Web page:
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September 03, 2008

Comments

Matthew

Doesn't the stamp duty change have a slightly larger impact than that as most people's problem is the deposit, not the value of the house. If you are buying a £175,000 house and need a 10% deposit (probably more now) than you need £17,500. You also need £1,750 for stamp duty. This removal means your up front cost has fallen by nearly 10%.

Alex

The point is that both statements are true; yes, a stamp duty cut will be absurdly puny and won't do anything useful, but any effect it does have will be at the margin, so it will help people who probably can't pay get mortgages on rapidly depreciating property.

In fact the only effects it will have will be a) a giveaway to people who own their homes outright, the only ones with enough equity to still be in the market, and b) to help a small number of people get mortgages who probably shouldn't. You're missing the full crapness of the policy.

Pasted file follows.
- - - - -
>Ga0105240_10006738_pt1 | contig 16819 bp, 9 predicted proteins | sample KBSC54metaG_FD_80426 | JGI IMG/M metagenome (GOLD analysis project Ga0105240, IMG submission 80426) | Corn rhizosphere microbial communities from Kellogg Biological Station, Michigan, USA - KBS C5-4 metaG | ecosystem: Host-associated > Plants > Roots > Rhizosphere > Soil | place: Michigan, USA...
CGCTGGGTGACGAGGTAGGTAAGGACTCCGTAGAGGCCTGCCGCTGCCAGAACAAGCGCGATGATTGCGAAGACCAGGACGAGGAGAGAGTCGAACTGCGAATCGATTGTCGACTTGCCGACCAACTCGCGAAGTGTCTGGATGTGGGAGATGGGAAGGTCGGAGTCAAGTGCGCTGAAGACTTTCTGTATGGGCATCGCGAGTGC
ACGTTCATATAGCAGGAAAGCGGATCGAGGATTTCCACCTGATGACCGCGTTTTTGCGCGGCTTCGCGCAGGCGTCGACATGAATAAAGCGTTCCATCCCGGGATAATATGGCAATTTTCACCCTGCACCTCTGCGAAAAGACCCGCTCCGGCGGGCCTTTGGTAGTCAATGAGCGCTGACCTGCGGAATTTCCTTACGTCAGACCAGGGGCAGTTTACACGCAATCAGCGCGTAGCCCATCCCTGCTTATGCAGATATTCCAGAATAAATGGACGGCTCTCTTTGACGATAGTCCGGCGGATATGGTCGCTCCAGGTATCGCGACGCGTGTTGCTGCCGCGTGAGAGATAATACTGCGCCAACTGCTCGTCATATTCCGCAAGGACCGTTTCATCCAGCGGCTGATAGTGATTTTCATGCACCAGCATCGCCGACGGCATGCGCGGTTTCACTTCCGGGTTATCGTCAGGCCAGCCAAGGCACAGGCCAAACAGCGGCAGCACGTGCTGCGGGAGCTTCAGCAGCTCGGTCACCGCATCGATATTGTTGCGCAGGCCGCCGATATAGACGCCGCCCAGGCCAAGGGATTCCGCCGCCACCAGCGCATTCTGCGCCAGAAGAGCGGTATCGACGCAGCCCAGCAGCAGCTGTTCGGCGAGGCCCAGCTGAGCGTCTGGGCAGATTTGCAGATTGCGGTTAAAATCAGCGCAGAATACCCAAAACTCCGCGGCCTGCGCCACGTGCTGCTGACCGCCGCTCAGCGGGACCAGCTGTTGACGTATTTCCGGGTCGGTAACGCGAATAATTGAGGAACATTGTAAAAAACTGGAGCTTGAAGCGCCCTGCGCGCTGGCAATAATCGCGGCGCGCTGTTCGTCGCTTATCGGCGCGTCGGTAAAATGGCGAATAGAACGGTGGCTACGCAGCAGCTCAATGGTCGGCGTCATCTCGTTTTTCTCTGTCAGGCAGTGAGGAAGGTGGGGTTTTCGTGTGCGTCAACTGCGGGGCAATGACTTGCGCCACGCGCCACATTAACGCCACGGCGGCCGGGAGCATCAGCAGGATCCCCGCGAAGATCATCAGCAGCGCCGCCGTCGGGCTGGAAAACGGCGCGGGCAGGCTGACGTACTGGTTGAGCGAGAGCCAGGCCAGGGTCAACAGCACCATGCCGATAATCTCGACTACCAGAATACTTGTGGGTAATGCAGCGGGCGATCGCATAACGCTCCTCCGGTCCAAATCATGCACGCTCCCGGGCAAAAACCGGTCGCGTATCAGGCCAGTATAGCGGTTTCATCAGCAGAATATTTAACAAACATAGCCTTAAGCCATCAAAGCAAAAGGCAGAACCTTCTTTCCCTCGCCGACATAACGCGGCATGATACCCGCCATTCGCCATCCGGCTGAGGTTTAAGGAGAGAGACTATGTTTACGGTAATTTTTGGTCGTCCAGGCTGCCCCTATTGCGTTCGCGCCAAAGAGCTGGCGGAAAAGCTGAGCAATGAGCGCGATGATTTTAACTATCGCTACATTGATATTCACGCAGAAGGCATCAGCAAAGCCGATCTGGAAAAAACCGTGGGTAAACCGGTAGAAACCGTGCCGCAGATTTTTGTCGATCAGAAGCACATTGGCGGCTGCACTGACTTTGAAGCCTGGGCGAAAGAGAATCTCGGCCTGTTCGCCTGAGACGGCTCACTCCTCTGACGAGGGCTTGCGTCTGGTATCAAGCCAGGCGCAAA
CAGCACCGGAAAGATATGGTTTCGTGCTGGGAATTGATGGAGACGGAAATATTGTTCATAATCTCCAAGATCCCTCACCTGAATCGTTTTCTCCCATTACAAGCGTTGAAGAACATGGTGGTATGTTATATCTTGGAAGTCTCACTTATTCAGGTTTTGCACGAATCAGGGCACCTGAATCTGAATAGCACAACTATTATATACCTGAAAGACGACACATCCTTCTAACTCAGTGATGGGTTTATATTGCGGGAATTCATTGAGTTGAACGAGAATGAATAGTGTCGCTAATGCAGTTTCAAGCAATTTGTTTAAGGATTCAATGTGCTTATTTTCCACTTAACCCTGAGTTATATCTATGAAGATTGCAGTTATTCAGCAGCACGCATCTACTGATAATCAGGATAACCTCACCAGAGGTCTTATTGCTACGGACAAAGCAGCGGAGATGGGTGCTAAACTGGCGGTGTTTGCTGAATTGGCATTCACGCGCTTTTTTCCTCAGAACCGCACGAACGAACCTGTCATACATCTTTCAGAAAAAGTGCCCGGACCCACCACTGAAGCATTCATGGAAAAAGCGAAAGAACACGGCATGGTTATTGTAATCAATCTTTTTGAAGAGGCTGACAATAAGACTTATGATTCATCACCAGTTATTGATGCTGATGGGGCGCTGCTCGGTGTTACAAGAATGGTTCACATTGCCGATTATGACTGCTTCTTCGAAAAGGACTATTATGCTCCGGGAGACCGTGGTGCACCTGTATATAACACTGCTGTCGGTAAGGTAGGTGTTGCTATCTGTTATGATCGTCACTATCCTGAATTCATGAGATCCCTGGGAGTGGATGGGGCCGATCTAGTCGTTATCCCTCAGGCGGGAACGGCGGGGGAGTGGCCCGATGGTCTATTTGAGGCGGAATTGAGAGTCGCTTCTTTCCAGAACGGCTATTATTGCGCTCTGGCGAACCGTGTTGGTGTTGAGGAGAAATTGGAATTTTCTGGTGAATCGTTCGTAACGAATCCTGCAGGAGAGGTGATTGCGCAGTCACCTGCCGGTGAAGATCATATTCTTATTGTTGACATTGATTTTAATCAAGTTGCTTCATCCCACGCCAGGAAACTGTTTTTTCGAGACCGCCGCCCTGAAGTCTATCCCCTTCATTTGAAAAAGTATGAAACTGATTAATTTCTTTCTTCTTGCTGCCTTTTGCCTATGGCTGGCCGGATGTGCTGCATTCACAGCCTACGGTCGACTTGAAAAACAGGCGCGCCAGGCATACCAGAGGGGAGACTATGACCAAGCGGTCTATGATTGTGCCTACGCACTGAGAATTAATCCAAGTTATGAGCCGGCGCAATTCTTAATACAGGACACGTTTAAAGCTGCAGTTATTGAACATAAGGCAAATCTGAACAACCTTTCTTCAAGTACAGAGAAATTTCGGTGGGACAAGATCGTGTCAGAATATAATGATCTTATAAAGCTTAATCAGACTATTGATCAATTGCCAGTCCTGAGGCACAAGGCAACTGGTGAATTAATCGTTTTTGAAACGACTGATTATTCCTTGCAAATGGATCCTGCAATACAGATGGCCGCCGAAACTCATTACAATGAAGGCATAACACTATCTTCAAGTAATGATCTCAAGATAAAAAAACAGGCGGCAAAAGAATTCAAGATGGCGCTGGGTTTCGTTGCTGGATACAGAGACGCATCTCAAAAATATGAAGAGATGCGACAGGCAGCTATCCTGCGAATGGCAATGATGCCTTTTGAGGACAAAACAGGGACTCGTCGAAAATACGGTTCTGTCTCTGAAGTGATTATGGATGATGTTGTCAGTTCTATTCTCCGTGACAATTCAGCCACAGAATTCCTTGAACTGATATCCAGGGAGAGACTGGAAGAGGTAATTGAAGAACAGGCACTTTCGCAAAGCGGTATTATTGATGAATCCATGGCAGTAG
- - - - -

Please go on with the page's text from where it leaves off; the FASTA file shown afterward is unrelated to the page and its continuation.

Thomas

It's not about solving the economic problem--it's about solving the political problem. The political problem is that pols cannot stand around during a crisis doing nothing. They must act. Whether their actions are good for the economic problem is irrelevant.

reason

Still removing stamp is not necessarily a bad thing in its own right. There should be a flat fee for registration services. One view is that there should make portfolio adjustment as cheap as possible (minimise transaction costs). Another view is the opposite, that we should make it expensive to discourage speculation. I'm inclined to think both views are correct, but I'm not sure how to support both simultaneously.

reason

Of course I agree the effect is puny, and what is worse it is a once off - you have to do the opposite at some stage if you want to do it again. It reminds me of the German employers organisation pushing to cancel public holidays (effectively a 0.5% cut in wages - how much do exchange rates fluctuate again)? What would make sense is to replace public holidays with movable holidays (remove the congestion and inconvenience cost - definite utility gain).

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